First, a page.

Tag Archives: Civil rights

Not my President

John Lewis (far right) with Martin Luther King, Selma

John Lewis (far right) with Martin Luther King, Selma

Congressman John Lewis is a civil rights icon, famously known for marching in Selma with Martin Luther King, for being beaten and arrested, for having never stopped fighting for equal rights before the law for every person in America.

Congressman Lewis was asked in recent days what he thought about the imminent inauguration of the man who would be President.

Congressman Lewis declared that this man is no legitimate president, and he would not attend his “Inauguration.”

Nor shall I.

Nor will I watch or listen to a word of what this man from the golden tower on Fifth Avenue has to say at his so-called Inauguration.

But I’ll be in Washington the very next day afterwards.

I will join women from across the nation who shall protest this man’s legitimacy as President and how he hopes to mislead a nation from this nation’s promise of equal rights for all and the constitutional obligation to promote the general welfare. Continue reading

When is a wage rate a moral offense?

minimumWageDelegate Dave LaRock, from Loudoun County, one of the wealthiest Counties in America, opposes setting any minimum wage rate to pay employees, and, more than that, he also wants to compromise an employee’s right to work for more pay and benefits by reducing even further any effective way to bargain with his employer.

Delegate LaRock’s recent op-ed begs the question what measly rate of pay is too low a rate for the Delegate – so that we are not endorsing some variant of the old South’s peculiar institution?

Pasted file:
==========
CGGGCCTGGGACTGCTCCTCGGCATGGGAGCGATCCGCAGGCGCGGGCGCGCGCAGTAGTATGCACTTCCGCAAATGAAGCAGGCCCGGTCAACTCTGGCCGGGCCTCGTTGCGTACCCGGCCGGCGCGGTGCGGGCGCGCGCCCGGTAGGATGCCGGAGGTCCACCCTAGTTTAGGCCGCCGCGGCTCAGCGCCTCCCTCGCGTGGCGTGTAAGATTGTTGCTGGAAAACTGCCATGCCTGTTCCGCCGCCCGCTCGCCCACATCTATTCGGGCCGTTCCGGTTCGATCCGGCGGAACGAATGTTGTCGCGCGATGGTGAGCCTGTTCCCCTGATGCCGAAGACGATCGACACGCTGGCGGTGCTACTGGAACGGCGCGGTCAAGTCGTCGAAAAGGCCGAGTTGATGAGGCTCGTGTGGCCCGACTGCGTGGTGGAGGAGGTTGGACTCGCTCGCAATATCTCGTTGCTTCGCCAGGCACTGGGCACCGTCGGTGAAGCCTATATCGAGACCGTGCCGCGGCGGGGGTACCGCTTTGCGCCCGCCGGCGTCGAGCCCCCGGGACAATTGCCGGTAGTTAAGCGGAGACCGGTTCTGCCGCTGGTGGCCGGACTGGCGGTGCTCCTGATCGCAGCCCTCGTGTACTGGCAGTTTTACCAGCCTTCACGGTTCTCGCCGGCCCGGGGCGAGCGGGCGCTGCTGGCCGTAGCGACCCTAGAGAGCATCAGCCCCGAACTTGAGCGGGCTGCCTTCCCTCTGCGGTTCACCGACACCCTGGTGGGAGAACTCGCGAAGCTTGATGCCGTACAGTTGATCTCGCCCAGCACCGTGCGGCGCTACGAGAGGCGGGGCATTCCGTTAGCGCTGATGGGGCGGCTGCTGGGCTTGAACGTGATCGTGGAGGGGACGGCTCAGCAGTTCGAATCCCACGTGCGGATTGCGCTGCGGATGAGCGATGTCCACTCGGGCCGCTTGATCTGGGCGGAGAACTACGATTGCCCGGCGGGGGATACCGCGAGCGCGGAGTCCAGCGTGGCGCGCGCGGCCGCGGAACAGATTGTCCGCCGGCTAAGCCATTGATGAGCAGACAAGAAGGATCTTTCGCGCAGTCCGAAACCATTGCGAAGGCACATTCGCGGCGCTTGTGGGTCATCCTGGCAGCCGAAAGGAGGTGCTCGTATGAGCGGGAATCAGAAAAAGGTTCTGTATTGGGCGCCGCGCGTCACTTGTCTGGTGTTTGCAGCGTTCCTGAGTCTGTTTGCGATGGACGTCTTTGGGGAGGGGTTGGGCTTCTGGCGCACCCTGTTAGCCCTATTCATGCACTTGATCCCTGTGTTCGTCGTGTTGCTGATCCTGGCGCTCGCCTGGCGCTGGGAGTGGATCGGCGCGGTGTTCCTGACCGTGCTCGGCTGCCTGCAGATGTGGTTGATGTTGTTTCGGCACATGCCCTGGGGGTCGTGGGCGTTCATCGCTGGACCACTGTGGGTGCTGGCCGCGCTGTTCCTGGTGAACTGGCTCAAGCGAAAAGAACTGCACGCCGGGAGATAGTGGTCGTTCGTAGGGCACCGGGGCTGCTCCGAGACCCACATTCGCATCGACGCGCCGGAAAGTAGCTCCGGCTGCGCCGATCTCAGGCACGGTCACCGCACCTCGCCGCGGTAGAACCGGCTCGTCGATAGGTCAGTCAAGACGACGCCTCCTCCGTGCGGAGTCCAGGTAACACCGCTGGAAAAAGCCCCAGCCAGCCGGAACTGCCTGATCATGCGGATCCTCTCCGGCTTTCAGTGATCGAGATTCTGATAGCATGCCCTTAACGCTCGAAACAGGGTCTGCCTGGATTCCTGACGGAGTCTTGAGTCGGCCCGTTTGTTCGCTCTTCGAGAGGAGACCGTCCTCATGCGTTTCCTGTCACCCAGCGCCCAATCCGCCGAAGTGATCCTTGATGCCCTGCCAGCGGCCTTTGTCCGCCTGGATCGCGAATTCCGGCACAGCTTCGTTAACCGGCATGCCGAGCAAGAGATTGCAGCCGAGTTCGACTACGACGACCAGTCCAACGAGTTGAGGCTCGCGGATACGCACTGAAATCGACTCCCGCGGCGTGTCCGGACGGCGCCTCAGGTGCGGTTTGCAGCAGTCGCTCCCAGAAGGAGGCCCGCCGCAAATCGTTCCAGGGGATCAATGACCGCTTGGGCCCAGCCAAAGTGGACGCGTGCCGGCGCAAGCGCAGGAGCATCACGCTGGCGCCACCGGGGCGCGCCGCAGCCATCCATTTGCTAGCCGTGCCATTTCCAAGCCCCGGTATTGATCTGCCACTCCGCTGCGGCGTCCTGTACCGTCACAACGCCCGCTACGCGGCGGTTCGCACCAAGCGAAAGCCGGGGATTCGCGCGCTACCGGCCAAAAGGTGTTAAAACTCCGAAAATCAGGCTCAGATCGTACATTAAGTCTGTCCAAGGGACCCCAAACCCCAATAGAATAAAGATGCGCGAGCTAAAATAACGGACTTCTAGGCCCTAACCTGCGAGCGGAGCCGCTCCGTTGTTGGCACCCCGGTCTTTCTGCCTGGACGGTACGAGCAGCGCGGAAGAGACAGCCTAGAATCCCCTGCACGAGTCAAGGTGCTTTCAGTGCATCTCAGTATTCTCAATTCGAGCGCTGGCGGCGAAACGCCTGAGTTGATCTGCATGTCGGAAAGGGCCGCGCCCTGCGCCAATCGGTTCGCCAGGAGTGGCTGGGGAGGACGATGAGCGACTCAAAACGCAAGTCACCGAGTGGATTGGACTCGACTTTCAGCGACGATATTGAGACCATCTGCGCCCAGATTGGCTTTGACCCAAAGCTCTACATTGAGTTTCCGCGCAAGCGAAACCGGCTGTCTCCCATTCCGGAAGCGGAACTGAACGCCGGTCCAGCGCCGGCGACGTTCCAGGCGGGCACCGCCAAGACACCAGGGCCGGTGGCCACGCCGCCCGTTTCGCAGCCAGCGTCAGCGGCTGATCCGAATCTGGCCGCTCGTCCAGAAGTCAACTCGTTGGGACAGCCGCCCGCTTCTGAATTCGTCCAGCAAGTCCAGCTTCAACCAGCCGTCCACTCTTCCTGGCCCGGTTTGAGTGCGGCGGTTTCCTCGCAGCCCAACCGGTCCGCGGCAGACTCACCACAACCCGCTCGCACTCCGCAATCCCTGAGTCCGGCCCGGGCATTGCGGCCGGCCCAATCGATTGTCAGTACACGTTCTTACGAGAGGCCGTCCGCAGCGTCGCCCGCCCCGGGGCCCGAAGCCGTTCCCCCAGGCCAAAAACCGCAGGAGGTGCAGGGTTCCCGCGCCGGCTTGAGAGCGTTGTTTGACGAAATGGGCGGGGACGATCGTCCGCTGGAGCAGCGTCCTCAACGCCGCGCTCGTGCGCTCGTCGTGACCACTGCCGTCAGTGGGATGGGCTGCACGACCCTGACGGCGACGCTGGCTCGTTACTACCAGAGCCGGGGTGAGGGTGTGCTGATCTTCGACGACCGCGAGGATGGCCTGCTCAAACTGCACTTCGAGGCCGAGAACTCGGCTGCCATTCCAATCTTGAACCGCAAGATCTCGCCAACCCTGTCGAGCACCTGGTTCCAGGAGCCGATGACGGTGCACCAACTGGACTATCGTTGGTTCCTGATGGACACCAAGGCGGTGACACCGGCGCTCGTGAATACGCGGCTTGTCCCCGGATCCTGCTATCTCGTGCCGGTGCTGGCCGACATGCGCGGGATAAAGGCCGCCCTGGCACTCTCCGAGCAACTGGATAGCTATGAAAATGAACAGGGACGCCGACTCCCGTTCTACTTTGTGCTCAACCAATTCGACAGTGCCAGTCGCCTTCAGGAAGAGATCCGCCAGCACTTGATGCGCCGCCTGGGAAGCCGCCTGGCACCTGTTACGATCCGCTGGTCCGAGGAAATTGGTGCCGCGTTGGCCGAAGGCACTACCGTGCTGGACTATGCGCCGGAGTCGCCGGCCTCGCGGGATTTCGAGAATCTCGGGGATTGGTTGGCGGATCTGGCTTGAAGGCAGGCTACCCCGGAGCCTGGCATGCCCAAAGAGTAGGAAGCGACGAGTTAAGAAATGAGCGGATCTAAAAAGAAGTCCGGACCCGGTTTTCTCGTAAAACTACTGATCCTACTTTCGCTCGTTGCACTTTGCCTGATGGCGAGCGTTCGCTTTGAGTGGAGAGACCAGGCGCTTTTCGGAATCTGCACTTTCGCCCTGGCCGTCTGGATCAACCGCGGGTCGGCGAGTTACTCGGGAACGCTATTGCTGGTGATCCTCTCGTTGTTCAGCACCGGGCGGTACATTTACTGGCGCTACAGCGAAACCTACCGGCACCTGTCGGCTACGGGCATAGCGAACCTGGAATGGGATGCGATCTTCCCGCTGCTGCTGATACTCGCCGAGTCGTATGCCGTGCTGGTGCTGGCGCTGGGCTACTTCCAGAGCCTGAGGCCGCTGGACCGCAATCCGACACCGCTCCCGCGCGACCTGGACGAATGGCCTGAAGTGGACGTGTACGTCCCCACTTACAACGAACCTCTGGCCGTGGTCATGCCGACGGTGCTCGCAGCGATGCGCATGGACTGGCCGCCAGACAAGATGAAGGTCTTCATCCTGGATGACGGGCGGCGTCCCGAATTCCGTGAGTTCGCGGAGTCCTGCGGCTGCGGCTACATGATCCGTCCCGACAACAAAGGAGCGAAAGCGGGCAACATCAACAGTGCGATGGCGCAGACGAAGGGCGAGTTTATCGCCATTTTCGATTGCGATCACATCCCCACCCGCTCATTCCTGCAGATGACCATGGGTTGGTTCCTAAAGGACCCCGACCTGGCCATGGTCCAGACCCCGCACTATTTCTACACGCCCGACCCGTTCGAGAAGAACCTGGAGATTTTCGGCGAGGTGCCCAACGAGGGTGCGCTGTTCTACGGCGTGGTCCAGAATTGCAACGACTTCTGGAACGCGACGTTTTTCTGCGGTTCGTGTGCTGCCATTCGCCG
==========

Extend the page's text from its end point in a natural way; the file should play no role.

We have resisted past predatory practices by employers – forcing children to work in sweat shops, and working employees for so many hours they dropped from exhaustion.

We’ve also had to regulate employers too willing to short change workers, to take advantage of their desperation, increase their profits while causing the workers’ misery, by denying them a decent wage.

In 1891, Pope Leo XIII admonished employers that “workers are not to be treated as slaves.” He decried how it was “shameful and inhumane … to use men as things for gain and to put no more value on them than what they are worth in muscle and energy.”

Pope Leo said, “the rich and employers must remember that no laws, either human or divine, permit them for their own profit to oppress the needy and the wretched or to seek gain from another’s want.” Continue reading

Law and disorder

lawDisorder

We have law and disorder in Loudoun County because of our Loudoun County Commonwealth Attorney and our Sheriff.

Our county slogan is, “We byde our time.”  Well, we’re finished “byding” our time.

A popular long-running criminal justice show, “Law and Order,” begins every episode, saying, that: “In the criminal justice system, the people are represented by two separate and equally important groups, the police who investigate crime, and the district attorneys who prosecute the offenders,” and then the intro concludes, “these are their stories.”

Well, we’ve got a sad story to tell in Loudoun County.

Our Commonwealth Attorney, Jim Plowman, prosecuted a black man for felonies when three Deputy Sheriffs violated the Ashburn resident’s constitutional right to be left alone.

More than that, this crack law enforcement duo, of Jim and Sheriff Mike Chapman, still can’t figure out, after 1 ½ years, who and how one or more Deputies allegedly embezzled more than $200,000 from the Sheriff’s Office.  At the least, that was awkward!

Only days ago, the Commonwealth Attorney, Jim Plowman, dissed his law enforcement “partner,” Sheriff Mike Chapman. Continue reading

This week in anti-gay temper tantrums

We-dont-discriminate-stickerFirst up: Oral arguments in Bostic v. Schaefer before the Fourth District Court of Appeals are scheduled for May 13. The court will be hearing the appeal of Judge Arenda Wright Allen’s ruling that struck down Virginia’s anti-marriage Marshall-Newman amendment.

The Virginia “Family” (not yours) Foundation, in anticipation, is holding a 40 day “fast.” Don’t be alarmed, though. They won’t starve, or even lose any weight. The word “fast,” according to the clarification that appears on their website, and contrary to its common meaning, “does not translate” to “hunger strike.” It only means temporarily giving up something you kind of enjoy, like Diet Coke. Yes, Diet Coke is actually the example they cite. This word salad, apparently intended to explain the aforementioned desperate action, also appears: